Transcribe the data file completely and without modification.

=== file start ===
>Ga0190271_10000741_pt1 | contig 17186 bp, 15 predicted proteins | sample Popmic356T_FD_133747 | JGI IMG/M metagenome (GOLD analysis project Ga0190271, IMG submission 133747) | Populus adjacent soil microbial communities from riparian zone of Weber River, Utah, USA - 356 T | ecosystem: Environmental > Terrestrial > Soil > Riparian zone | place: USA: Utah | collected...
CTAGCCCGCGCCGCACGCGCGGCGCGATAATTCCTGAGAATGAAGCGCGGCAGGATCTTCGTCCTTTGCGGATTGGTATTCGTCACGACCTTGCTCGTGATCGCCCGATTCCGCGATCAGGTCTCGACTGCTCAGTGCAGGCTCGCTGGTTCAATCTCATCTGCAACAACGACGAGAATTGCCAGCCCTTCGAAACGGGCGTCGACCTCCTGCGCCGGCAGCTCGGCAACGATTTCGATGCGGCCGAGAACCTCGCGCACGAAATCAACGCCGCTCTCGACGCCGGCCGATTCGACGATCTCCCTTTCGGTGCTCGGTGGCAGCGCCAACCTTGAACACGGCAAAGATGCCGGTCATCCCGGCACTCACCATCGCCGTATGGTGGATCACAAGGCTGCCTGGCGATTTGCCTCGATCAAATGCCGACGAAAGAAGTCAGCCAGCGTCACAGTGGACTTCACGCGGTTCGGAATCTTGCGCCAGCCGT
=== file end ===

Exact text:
>Ga0190271_10000741_pt1 | contig 17186 bp, 15 predicted proteins | sample Popmic356T_FD_133747 | JGI IMG/M metagenome (GOLD analysis project Ga0190271, IMG submission 133747) | Populus adjacent soil microbial communities from riparian zone of Weber River, Utah, USA - 356 T | ecosystem: Environmental > Terrestrial > Soil > Riparian zone | place: USA: Utah | collected...
CTAGCCCGCGCCGCACGCGCGGCGCGATAATTCCTGAGAATGAAGCGCGGCAGGATCTTCGTCCTTTGCGGATTGGTATTCGTCACGACCTTGCTCGTGATCGCCCGATTCCGCGATCAGGTCTCGACTGCTCAGTGCAGGCTCGCTGGTTCAATCTCATCTGCAACAACGACGAGAATTGCCAGCCCTTCGAAACGGGCGTCGACCTCCTGCGCCGGCAGCTCGGCAACGATTTCGATGCGGCCGAGAACCTCGCGCACGAAATCAACGCCGCTCTCGACGCCGGCCGATTCGACGATCTCCCTTTCGGTGCTCGGTGGCAGCGCCAACCTTGAACACGGCAAAGATGCCGGTCATCCCGGCACTCACCATCGCCGTATGGTGGATCACAAGGCTGCCTGGCGATTTGCCTCGATCAAATGCCGACGAAAGAAGTCAGCCAGCGTCACAGTGGACTTCACGCGGTTCGGAATCTTGCGCCAGCCGT